(Originally written on 2015-05-08 as /archives/7136)
Here is an image of Eno L. Camino getting FAWDOT. I am in “good company”, apparently.
Last week I was totally FAWDOT (falling asleep while doing other things). I cannot drive when I get this way:
- I fell asleep while sitting: repeatedly.
- I fell asleep while standing.
- I fell asleep while playing video games.
Gary gets totally FAWDOT here. Yes, I actually fell asleep there. (And yes, I realize that the comic is actually a restroom pun, but I find my humor where I find it.)
I have systemic exertion intolerance disorder/ myalgic encephalomyelitis / chronic fatigue syndrome (pick a name, pick an abbreviation: SEID/ME/CFS).
This is a rebuttal to some myths:
- Please don’t say, “At least you get to sleep.” I am just as tired when I wake up. Do you want to know what I really want to do? I want to be a computer programmer. I did that for 20 years, but I can no longer do that.
- Some people don’t believe that it exists, because they can’t see it. People can’t see headaches either, but they believe in them, because headaches are so common that most of us have had one. “I can’t see it, so it doesn’t exist” is a misuse of Occam’s Razor.
- It is not only fatigue. Imagine having the flu, while being drunk, and staying awake for two days, and you will have an idea of what this is like. Yes, there are good days, and there are bad days, but my good days still require 16 hours of sleep. The bad days require twenty hours.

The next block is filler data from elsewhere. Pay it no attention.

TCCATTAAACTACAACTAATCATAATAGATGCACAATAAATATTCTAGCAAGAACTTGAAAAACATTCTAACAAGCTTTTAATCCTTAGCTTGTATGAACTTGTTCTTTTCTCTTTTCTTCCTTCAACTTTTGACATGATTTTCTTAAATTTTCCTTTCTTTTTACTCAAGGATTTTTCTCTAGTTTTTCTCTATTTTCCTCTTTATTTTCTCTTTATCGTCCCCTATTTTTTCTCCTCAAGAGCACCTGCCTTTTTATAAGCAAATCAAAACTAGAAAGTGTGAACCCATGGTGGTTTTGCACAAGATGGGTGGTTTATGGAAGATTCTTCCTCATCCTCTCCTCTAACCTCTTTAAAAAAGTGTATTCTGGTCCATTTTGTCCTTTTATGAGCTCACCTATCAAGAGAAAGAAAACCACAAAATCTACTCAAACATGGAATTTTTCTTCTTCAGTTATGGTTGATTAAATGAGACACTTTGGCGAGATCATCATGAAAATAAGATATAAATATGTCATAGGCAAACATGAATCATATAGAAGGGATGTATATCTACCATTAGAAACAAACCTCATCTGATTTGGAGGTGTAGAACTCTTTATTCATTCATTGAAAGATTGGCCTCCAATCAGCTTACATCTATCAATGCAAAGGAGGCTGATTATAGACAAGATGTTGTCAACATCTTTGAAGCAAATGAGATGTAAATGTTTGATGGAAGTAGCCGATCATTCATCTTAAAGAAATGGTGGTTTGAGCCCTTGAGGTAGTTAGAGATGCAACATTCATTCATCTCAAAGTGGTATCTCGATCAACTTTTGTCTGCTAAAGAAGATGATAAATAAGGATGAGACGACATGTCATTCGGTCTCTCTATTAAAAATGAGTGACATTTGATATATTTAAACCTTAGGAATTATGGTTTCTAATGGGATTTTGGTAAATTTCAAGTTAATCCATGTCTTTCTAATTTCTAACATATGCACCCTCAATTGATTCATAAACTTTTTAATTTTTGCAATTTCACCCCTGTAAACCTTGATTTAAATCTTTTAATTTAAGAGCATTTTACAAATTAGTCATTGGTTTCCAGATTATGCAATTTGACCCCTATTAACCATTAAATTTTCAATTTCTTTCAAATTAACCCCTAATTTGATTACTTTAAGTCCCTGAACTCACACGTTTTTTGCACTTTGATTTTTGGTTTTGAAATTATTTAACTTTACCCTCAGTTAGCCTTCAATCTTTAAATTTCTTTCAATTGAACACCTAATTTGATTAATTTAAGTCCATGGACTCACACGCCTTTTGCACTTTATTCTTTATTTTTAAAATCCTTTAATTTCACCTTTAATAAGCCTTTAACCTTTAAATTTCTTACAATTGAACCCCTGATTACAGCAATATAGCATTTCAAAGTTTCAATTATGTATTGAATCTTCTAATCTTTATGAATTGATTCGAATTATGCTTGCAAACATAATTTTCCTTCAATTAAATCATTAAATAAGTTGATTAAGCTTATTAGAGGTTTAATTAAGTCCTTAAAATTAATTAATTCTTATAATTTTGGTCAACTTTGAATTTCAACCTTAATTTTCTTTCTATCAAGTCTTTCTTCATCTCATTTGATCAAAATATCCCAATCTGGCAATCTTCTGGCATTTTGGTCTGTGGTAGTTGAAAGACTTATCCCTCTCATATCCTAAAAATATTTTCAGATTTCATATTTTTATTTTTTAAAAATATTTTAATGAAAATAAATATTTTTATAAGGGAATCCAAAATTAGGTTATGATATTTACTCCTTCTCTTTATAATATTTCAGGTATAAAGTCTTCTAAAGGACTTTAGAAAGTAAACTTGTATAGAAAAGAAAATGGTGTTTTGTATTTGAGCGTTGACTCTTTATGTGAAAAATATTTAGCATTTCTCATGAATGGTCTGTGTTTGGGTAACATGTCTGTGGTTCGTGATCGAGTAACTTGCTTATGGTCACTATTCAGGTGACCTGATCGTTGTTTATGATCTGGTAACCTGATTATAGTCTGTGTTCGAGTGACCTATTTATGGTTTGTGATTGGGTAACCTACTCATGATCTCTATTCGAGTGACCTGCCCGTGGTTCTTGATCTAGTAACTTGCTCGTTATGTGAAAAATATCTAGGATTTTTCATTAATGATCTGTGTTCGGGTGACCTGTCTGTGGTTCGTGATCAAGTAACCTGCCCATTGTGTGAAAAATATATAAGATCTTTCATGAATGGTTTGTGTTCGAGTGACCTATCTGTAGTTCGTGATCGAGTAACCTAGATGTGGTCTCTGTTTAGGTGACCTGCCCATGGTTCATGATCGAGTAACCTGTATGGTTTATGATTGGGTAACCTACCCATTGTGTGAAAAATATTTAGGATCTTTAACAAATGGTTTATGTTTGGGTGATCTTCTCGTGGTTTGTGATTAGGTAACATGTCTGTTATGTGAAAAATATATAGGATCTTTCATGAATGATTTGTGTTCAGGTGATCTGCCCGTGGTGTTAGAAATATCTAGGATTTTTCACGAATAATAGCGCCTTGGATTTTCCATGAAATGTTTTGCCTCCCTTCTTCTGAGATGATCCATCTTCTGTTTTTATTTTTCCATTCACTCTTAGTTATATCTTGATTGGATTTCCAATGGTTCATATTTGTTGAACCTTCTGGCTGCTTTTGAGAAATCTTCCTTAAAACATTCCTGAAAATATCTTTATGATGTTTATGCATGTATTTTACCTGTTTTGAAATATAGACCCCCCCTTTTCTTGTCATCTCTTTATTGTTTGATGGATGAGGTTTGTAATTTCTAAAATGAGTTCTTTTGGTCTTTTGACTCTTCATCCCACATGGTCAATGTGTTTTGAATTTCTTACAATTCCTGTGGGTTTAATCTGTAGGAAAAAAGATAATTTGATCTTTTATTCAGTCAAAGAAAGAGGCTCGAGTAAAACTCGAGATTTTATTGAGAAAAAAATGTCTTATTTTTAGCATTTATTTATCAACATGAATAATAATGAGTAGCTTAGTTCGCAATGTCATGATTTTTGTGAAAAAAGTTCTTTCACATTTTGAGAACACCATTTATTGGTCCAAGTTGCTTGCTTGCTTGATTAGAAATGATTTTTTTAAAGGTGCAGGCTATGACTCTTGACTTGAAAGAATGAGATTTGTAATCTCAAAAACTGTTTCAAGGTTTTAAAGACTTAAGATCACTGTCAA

- It is serious: “CDC studies show that CFS can be as disabling as multiple sclerosis, lupus, rheumatoid arthritis, heart disease, end-stage renal disease, chronic obstructive pulmonary disease (COPD), and similar chronic conditions.”
- It is not, or not only, caused by mononucleosis. A person with ME/CFS can usually tell you exactly what viral infection preceded their condition. The answer is different for different people.
- It is not depression. A person with ME will tell you what they would be doing (kayaking, photography, riding motorcycles) if they could. People that are depressed don’t have that “positive” (for lack of a better word) outlook. That said: a person can have both.
- It is not only seen in women. 20% of people with ME/CFS are men.
- There is no known cure.
- It is not the “yuppie disease”. “This term was popularized in a November 1990 Newsweek cover story… It reflects a stereotype that CFS mainly affects yuppies, and implies that it is a form of burnout. The phrase is considered offensive by patients and clinicians.“
- It is not a new, made-up, diagnosis. It has also been known as (from here, here, and here.):
- Neurasthenia (as early as 1829)
- Chronic Epstein-Barr virus syndrome
- Chronic mononucleosis
- Low natural killer syndrome
- Atypical poliomyelitis
- Tapanui flu
- Royal Free disease
- Epidemic neuromyasthenia
- Post-viral illness
- Florence Nightingale disease
- Chronic fatigue and immune dysfunction syndrome (CFIDS)
- Neuroendocrineimmune disorder
- Myalgic encephalopathy.
My spouse bought me a t-shirt that says, “Regrettably, all the good paying jobs start before I wake up.”
Republished by Blog Post Promoter